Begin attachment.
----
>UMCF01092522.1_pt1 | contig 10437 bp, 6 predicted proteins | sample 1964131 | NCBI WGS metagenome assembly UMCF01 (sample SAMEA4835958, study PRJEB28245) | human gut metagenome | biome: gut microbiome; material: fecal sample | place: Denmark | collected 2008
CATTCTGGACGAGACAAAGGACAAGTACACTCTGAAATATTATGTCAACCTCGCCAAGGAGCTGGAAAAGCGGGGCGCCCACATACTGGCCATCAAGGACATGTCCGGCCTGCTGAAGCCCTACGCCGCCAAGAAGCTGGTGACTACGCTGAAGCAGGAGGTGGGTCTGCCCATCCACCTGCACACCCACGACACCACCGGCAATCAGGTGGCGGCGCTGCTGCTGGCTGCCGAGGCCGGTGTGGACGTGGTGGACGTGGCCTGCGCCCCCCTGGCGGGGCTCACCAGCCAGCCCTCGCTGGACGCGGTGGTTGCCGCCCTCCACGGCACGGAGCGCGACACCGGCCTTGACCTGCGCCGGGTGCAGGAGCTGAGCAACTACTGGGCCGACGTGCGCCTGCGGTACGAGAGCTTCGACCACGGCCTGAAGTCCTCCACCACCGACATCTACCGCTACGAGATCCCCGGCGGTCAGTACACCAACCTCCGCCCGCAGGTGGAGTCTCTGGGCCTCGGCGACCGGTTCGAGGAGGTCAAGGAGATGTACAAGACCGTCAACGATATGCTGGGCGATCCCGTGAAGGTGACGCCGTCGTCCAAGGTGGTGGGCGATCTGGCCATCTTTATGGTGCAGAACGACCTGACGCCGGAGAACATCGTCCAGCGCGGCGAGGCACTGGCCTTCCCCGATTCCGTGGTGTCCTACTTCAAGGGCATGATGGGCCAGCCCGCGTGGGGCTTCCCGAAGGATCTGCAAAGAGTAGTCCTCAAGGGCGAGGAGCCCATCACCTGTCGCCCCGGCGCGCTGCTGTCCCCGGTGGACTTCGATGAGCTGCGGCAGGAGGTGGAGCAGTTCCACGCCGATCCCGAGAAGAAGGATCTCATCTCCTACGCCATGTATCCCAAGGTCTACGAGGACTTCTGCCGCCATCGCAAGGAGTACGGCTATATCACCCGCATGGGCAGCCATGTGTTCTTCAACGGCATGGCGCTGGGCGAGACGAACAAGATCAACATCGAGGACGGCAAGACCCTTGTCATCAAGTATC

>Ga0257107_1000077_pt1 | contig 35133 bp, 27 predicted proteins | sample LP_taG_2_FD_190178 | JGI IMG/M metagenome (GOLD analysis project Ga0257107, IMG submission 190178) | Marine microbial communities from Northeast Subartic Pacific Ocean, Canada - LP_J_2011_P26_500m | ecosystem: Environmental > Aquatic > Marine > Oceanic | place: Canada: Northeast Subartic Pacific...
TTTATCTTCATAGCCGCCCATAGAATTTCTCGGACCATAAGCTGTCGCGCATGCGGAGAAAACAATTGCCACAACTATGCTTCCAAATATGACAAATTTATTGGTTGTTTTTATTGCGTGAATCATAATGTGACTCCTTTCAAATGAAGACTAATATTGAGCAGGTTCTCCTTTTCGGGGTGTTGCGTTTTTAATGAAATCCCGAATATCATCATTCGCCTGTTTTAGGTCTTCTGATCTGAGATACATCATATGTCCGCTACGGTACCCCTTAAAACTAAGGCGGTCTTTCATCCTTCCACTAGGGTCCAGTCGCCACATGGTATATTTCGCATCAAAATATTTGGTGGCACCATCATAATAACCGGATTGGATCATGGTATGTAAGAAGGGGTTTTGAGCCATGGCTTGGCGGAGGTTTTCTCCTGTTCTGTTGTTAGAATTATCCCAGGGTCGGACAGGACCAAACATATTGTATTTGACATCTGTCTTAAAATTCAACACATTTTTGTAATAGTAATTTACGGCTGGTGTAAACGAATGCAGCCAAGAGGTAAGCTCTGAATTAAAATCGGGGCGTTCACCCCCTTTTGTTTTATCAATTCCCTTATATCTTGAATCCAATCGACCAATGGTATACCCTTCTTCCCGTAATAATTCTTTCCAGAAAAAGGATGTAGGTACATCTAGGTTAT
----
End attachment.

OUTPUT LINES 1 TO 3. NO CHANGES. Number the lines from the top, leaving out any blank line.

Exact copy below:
>UMCF01092522.1_pt1 | contig 10437 bp, 6 predicted proteins | sample 1964131 | NCBI WGS metagenome assembly UMCF01 (sample SAMEA4835958, study PRJEB28245) | human gut metagenome | biome: gut microbiome; material: fecal sample | place: Denmark | collected 2008
CATTCTGGACGAGACAAAGGACAAGTACACTCTGAAATATTATGTCAACCTCGCCAAGGAGCTGGAAAAGCGGGGCGCCCACATACTGGCCATCAAGGACATGTCCGGCCTGCTGAAGCCCTACGCCGCCAAGAAGCTGGTGACTACGCTGAAGCAGGAGGTGGGTCTGCCCATCCACCTGCACACCCACGACACCACCGGCAATCAGGTGGCGGCGCTGCTGCTGGCTGCCGAGGCCGGTGTGGACGTGGTGGACGTGGCCTGCGCCCCCCTGGCGGGGCTCACCAGCCAGCCCTCGCTGGACGCGGTGGTTGCCGCCCTCCACGGCACGGAGCGCGACACCGGCCTTGACCTGCGCCGGGTGCAGGAGCTGAGCAACTACTGGGCCGACGTGCGCCTGCGGTACGAGAGCTTCGACCACGGCCTGAAGTCCTCCACCACCGACATCTACCGCTACGAGATCCCCGGCGGTCAGTACACCAACCTCCGCCCGCAGGTGGAGTCTCTGGGCCTCGGCGACCGGTTCGAGGAGGTCAAGGAGATGTACAAGACCGTCAACGATATGCTGGGCGATCCCGTGAAGGTGACGCCGTCGTCCAAGGTGGTGGGCGATCTGGCCATCTTTATGGTGCAGAACGACCTGACGCCGGAGAACATCGTCCAGCGCGGCGAGGCACTGGCCTTCCCCGATTCCGTGGTGTCCTACTTCAAGGGCATGATGGGCCAGCCCGCGTGGGGCTTCCCGAAGGATCTGCAAAGAGTAGTCCTCAAGGGCGAGGAGCCCATCACCTGTCGCCCCGGCGCGCTGCTGTCCCCGGTGGACTTCGATGAGCTGCGGCAGGAGGTGGAGCAGTTCCACGCCGATCCCGAGAAGAAGGATCTCATCTCCTACGCCATGTATCCCAAGGTCTACGAGGACTTCTGCCGCCATCGCAAGGAGTACGGCTATATCACCCGCATGGGCAGCCATGTGTTCTTCAACGGCATGGCGCTGGGCGAGACGAACAAGATCAACATCGAGGACGGCAAGACCCTTGTCATCAAGTATC

>Ga0257107_1000077_pt1 | contig 35133 bp, 27 predicted proteins | sample LP_taG_2_FD_190178 | JGI IMG/M metagenome (GOLD analysis project Ga0257107, IMG submission 190178) | Marine microbial communities from Northeast Subartic Pacific Ocean, Canada - LP_J_2011_P26_500m | ecosystem: Environmental > Aquatic > Marine > Oceanic | place: Canada: Northeast Subartic Pacific...